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Lena Dunham, Constance Wu make case for Hillary Clinton at Sunday panel

<p>Lena Dunham and Constance Wu visited campus Sunday for a panel discussing Hillary Clinton's presidential run.&nbsp;</p>

Lena Dunham and Constance Wu visited campus Sunday for a panel discussing Hillary Clinton's presidential run. 

Several famous actresses and activists discussed the election and Democratic nominee Hillary Clinton's mixed reputation among millennials at a panel Sunday. 

Organized by Lena Dunham, known for her starring role in the television series "Girls," the event touched on Clinton’s positions as a feminist and how she would support different communities. Other speakers included Constance Wu, an actress in the Asian American television series "Fresh Off the Boat," Janet Mock, a writer and transgender rights activist, comedian Aparna Nancherla and Ashley Ford, a journalist who also served as the panel’s moderator.

For several students, the event helped solidify their support for Clinton in light of recent controversy regarding her use of a private email server. 

"As expected from a pretty homogenous panel body, not much mind-blowing or really engaging discussion or debate was had,” said sophomore Justin Ching. “But I did really enjoy how some audience members asked how the panelists reconciled Hillary’s controversies with their support of her, which is something that I personally had been struggling with during the election.”

Dunham explained that she has been on the campaign trail with Clinton for more than a year and enjoyed seeing Clinton grow during the process. Some of the greatest challenges her team faced, she said, often came from fellow liberal-leaning individuals who were supporting competing candidate Senator Bernie Sanders.

Dunham said she recognized that many previous Sanders supporters hope Clinton will advocate for some of the policies he expressed during his campaign.

“What I found so beautiful about [the Sanders] campaign was the way that he had pushed American liberals forward and asked us to work for greater things,” she said. “Ultimately, when that campaign was over, so many Sanders' supporters made the decision to do what they knew was right and to gather as a political party in support of Hilary Clinton, not giving up their hard questions, not giving up their misgivings, but really saying it’s not just the lesser of two evils—she’s really worked hard and deserves our support.”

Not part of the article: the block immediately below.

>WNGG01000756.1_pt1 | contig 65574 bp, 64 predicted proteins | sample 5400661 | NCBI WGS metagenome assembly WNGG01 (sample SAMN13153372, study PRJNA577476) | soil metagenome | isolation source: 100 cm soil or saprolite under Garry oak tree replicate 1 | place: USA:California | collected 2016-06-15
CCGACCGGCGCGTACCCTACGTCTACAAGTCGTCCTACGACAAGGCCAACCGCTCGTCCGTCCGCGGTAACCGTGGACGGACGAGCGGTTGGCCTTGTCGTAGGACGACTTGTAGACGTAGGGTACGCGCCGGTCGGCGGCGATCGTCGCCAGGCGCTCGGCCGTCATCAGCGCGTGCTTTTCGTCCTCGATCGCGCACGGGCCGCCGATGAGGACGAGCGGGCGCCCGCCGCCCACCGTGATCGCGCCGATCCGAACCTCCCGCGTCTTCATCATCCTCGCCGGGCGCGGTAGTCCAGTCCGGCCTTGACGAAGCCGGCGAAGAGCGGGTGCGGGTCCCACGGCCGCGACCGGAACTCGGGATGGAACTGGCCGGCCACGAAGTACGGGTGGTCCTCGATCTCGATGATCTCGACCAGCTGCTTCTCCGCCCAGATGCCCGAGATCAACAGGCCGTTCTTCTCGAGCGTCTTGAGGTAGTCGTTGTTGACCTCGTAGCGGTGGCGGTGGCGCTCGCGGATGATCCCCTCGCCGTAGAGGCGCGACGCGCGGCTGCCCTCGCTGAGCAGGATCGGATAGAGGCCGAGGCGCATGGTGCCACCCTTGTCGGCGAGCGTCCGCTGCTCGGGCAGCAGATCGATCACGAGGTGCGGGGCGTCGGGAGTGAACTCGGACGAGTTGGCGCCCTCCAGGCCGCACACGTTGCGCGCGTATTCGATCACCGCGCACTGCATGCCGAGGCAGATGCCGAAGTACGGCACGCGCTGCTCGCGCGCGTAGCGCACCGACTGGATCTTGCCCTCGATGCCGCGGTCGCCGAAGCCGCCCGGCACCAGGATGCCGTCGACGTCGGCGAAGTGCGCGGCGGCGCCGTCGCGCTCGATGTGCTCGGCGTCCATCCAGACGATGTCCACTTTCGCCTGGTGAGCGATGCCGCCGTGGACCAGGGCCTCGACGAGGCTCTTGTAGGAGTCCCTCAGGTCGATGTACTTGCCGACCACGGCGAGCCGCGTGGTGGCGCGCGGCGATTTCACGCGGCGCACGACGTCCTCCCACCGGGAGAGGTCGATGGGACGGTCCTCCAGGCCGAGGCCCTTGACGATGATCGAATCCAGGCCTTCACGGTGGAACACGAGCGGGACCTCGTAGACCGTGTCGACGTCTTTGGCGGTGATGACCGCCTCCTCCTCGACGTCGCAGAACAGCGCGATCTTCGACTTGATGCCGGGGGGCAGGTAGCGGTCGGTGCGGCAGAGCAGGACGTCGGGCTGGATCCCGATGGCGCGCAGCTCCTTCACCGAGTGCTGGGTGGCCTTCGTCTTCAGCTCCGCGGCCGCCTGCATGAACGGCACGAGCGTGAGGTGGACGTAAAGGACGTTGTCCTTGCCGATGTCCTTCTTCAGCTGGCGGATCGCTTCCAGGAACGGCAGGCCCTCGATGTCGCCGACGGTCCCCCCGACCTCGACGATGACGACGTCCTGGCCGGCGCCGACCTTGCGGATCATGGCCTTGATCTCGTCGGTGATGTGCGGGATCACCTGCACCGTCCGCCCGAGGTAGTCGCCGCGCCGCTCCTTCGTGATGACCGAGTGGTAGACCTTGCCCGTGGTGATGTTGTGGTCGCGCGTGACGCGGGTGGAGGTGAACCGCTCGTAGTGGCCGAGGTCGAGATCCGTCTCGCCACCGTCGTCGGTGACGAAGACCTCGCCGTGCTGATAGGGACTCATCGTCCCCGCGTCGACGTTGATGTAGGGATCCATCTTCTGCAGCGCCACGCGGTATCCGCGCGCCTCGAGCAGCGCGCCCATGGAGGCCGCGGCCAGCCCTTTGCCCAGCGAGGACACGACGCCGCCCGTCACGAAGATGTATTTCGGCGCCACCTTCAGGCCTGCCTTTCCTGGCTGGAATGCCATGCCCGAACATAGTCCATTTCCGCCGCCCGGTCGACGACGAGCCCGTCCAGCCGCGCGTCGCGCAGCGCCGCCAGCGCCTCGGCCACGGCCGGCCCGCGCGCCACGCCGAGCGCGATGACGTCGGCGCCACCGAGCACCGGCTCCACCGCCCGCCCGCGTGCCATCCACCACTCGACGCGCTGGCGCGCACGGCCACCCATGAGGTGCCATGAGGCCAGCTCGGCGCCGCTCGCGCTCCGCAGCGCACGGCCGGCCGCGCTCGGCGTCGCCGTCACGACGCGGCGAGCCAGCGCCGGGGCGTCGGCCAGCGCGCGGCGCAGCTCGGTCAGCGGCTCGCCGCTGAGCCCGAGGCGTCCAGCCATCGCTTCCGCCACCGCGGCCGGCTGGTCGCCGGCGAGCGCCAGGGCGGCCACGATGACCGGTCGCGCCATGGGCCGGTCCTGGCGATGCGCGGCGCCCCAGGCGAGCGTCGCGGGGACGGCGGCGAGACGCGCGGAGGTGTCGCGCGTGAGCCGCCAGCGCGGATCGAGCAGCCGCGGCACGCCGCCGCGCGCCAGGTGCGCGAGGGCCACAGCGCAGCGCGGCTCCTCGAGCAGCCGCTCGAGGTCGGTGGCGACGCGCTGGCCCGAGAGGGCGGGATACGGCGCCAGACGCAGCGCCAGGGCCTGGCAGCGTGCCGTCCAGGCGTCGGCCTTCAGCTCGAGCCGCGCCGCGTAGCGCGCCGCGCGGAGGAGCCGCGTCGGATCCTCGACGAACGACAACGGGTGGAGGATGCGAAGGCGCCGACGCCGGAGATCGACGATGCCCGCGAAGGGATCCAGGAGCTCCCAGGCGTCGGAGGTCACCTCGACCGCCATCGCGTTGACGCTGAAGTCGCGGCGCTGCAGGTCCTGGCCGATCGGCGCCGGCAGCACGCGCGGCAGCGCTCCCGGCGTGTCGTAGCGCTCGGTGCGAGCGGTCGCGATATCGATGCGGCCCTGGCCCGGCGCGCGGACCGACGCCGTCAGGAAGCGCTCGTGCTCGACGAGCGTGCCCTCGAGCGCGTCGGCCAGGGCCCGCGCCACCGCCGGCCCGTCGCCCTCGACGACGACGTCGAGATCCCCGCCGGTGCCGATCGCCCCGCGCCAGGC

Dunham added that although Clinton has changed her public stance on policy issues and failed in several initiatives during her political career, she has never allowed these setbacks to discourage her.

For Nancherla, her upbringing and experience this election cycle have helped her understand the arguments of both parties. She added that she does not personally see eye-to-eye with Clinton on all policy issues, but that she still likes her as a candidate and does not necessarily want a perfect leader.

Wu said she was impressed by Clinton's ability to listen. 

"People are like 'Oh, she's pandering,' and I'm like, 'What the hell is wrong with listening to underserved communities to win their vote so that you can serve them better?'" she said. 

Audience members were able to ask questions after the panelists spoke. One asked how recent sexual allegations against Trump compare to rumors surrounding Clinton’s husband, President Bill Clinton. Several women have accused the former president of harassment, and Trump has used their stories as ammunition against both Bill and Hillary Clinton.

Dunham joined other panelists in saying that she felt the general public has held Clinton to a higher standard in having to respond for her husband's actions—something she said most men would not be subjected to.

She compared the reaction to backlash Clinton aide Huma Abdein has faced in response to sexual misconduct by her husband, embattled former Rep. Anthony Weiner.

“I do think there’s incredibly unfair bias that we’ve seen with Hillary and her campaign of people trying to hold women accountable for the actions of the men in their lives,” Dunham said. “Men are not held accountable for the actions of their wives and women should not be held accountable for the actions of their husbands.”

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